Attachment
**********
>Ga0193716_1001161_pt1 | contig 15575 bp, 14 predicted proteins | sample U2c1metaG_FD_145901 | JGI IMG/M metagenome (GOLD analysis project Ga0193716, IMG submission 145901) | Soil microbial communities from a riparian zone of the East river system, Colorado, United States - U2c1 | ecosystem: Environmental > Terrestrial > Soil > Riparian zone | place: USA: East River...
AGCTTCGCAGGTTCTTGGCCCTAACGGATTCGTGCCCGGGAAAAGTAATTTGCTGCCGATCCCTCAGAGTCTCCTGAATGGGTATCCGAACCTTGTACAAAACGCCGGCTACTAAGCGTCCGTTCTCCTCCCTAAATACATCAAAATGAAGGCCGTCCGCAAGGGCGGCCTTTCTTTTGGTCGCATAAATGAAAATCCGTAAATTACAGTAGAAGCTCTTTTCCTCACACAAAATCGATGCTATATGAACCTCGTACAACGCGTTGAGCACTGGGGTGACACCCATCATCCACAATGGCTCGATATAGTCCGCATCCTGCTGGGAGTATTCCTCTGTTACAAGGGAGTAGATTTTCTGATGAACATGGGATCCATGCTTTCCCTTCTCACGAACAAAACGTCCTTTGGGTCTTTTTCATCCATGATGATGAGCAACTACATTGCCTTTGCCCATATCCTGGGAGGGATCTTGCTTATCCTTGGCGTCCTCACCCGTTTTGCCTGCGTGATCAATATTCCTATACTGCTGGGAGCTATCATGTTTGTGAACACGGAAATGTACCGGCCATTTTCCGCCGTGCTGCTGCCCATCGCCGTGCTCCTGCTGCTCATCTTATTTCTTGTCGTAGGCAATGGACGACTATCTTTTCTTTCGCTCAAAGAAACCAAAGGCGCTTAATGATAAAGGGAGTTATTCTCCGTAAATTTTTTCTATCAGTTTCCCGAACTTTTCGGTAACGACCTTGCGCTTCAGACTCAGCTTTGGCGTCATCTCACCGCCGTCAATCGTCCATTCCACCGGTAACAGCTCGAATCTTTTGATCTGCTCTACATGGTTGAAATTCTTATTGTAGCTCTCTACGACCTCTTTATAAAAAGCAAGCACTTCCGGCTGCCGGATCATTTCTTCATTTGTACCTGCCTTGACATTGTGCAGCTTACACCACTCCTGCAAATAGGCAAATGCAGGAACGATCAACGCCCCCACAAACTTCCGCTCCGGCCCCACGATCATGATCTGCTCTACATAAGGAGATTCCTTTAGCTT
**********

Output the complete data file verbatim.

>Ga0193716_1001161_pt1 | contig 15575 bp, 14 predicted proteins | sample U2c1metaG_FD_145901 | JGI IMG/M metagenome (GOLD analysis project Ga0193716, IMG submission 145901) | Soil microbial communities from a riparian zone of the East river system, Colorado, United States - U2c1 | ecosystem: Environmental > Terrestrial > Soil > Riparian zone | place: USA: East River...
AGCTTCGCAGGTTCTTGGCCCTAACGGATTCGTGCCCGGGAAAAGTAATTTGCTGCCGATCCCTCAGAGTCTCCTGAATGGGTATCCGAACCTTGTACAAAACGCCGGCTACTAAGCGTCCGTTCTCCTCCCTAAATACATCAAAATGAAGGCCGTCCGCAAGGGCGGCCTTTCTTTTGGTCGCATAAATGAAAATCCGTAAATTACAGTAGAAGCTCTTTTCCTCACACAAAATCGATGCTATATGAACCTCGTACAACGCGTTGAGCACTGGGGTGACACCCATCATCCACAATGGCTCGATATAGTCCGCATCCTGCTGGGAGTATTCCTCTGTTACAAGGGAGTAGATTTTCTGATGAACATGGGATCCATGCTTTCCCTTCTCACGAACAAAACGTCCTTTGGGTCTTTTTCATCCATGATGATGAGCAACTACATTGCCTTTGCCCATATCCTGGGAGGGATCTTGCTTATCCTTGGCGTCCTCACCCGTTTTGCCTGCGTGATCAATATTCCTATACTGCTGGGAGCTATCATGTTTGTGAACACGGAAATGTACCGGCCATTTTCCGCCGTGCTGCTGCCCATCGCCGTGCTCCTGCTGCTCATCTTATTTCTTGTCGTAGGCAATGGACGACTATCTTTTCTTTCGCTCAAAGAAACCAAAGGCGCTTAATGATAAAGGGAGTTATTCTCCGTAAATTTTTTCTATCAGTTTCCCGAACTTTTCGGTAACGACCTTGCGCTTCAGACTCAGCTTTGGCGTCATCTCACCGCCGTCAATCGTCCATTCCACCGGTAACAGCTCGAATCTTTTGATCTGCTCTACATGGTTGAAATTCTTATTGTAGCTCTCTACGACCTCTTTATAAAAAGCAAGCACTTCCGGCTGCCGGATCATTTCTTCATTTGTACCTGCCTTGACATTGTGCAGCTTACACCACTCCTGCAAATAGGCAAATGCAGGAACGATCAACGCCCCCACAAACTTCCGCTCCGGCCCCACGATCATGATCTGCTCTACATAAGGAGATTCCTTTAGCTT